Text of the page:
While selenoprofiles does not completely eliminate the need for manual intervention, it dramatically reduces it. We estimate that, after running selenoprofiles on a (newly sequenced) genome, an experienced scientist will need, in general, only a few hours to produce a high-quality annotation of the selenoprotein genes corresponding to known families in the genome. But, given its low false positive rate, even the default output of selenoprofiles will generally be a much superior annotation of selenoprotein genes than that produced by automatic annotation pipelines—including the most sophisticated ones. In this regard, we believe that selenoprofiles would be a useful complement of such pipelines, and we are working on a method to automatically correct the misannotated selenoproteins taking into account the selenoprofiles output. Using directly this output may not be an option, since sophisticated annotation pipelines rely on transcript information (such as ESTs and cDNA sequences), as well as genomic sequence conservation across species, and the overall gene structure delineated using this information is likely to be superior to the one delineated by selenoprofiles, with the exception of the region including the Sec-UGA. Therefore, a better strategy will be to conciliate the selenoprofiles prediction with the annotated gene, giving predominance to the selenoprofiles prediction in the region (exon) containing the Sec-UGA, but to the annotated prediction in the rest of the gene/transcript.

One limitation of selenoprofiles is that it predicts, with a few exceptions only one transcript per gene. Nonetheless, if alternative splicing forms (Sec/non-Sec) exist for a gene, the pipeline is likely to pick the Sec containing transcript, or one of them, due to the scoring scheme used. If selenoprofiles is used on transcribed sequences (such as ESTs, cDNAs, or RNA sequences) instead of genomic sequences, it could potentially produce predictions for multiple splicing isoforms of selenoprotein genes. While we have developed and tested selenoprofiles to annotate eukaryotic selenoproteomes, the strategy that we have employed can be easily ported to prokaryotic genomes as well. This requires the building and curation of the corresponding profiles, the usage of the bacterial and archaeal SECIS patterns, and the modification of some of the selenoprofiles rules.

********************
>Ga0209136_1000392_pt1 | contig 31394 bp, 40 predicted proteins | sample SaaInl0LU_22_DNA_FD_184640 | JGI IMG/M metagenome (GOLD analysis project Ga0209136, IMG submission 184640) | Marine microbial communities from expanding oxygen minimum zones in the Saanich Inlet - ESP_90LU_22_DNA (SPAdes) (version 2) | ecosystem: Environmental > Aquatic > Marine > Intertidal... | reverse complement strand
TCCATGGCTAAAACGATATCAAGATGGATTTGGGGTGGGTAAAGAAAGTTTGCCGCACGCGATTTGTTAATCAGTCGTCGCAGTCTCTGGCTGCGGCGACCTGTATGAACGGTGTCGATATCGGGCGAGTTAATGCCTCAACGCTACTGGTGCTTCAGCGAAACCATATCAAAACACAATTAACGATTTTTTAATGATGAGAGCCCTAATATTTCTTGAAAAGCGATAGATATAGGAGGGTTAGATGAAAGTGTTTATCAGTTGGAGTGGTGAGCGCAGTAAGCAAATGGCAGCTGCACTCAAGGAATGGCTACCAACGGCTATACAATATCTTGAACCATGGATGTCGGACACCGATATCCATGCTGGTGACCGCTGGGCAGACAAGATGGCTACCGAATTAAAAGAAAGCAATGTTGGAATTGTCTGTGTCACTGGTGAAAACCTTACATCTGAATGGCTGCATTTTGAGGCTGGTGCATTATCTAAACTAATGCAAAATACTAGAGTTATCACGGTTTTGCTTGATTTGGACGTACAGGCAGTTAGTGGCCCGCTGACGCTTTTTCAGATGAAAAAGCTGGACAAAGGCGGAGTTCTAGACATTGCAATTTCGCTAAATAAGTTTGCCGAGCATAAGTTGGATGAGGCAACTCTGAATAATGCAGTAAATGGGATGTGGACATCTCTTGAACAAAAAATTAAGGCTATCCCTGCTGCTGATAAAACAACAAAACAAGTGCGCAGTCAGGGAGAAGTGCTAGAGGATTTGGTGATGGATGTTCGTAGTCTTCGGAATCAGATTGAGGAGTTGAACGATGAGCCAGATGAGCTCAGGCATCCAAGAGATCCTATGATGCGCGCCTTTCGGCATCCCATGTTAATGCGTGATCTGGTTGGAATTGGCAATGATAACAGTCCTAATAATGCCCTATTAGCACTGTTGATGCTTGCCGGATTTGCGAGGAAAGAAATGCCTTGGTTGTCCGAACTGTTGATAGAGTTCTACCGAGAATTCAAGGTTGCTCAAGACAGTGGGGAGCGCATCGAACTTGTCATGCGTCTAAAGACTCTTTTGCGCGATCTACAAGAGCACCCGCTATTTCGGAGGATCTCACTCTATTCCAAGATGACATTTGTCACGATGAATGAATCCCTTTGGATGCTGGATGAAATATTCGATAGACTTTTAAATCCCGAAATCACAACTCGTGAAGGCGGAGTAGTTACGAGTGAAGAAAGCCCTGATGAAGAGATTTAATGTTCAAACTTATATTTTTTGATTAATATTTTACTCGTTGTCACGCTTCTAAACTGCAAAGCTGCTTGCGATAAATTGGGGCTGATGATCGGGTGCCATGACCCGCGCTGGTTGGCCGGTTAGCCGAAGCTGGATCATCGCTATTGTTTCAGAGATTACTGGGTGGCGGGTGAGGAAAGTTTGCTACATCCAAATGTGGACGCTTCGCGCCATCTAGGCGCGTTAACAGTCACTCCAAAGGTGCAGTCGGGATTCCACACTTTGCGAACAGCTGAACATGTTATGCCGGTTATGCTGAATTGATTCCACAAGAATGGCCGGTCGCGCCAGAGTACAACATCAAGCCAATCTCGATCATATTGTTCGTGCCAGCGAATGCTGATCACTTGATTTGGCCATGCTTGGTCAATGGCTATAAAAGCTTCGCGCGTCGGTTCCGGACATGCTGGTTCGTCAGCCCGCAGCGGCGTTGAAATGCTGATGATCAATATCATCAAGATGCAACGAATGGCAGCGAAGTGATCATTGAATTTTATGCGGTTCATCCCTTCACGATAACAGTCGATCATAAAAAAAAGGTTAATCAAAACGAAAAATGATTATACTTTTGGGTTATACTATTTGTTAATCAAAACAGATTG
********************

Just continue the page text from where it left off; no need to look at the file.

Selenoprofiles is an homology-based method to produce accurate predictions of known selenoprotein families, and can be used in conjunction with automatic annotation pipelines. Running selenoprofiles on all available eukaryotic genomes reveals hundreds of misannotated selenoprotein genes. Selenoprofiles predictions constitute the largest available collection of eukaryotic selenoproteins, and are in this regard, an invaluable resource for selenoprotein research.

Supplementary Material

Supplementary Data:


We thanks Toni Gabaldón for providing a phylogenetic tree of all species present in Ensembl. Thanks also to Eduardo Eyras for the script to test the performances of selenoprofiles. Finally, a special thanks to Charles E. Chapple for his script and for endless support.

Funding: Spanish Ministerio de Educacion y Ciencia (grant BIO2006-03380); National Institutes of Health/National Human Genome Research Institute (grant 1U54HG004555).

Conflict of Interest: none declared.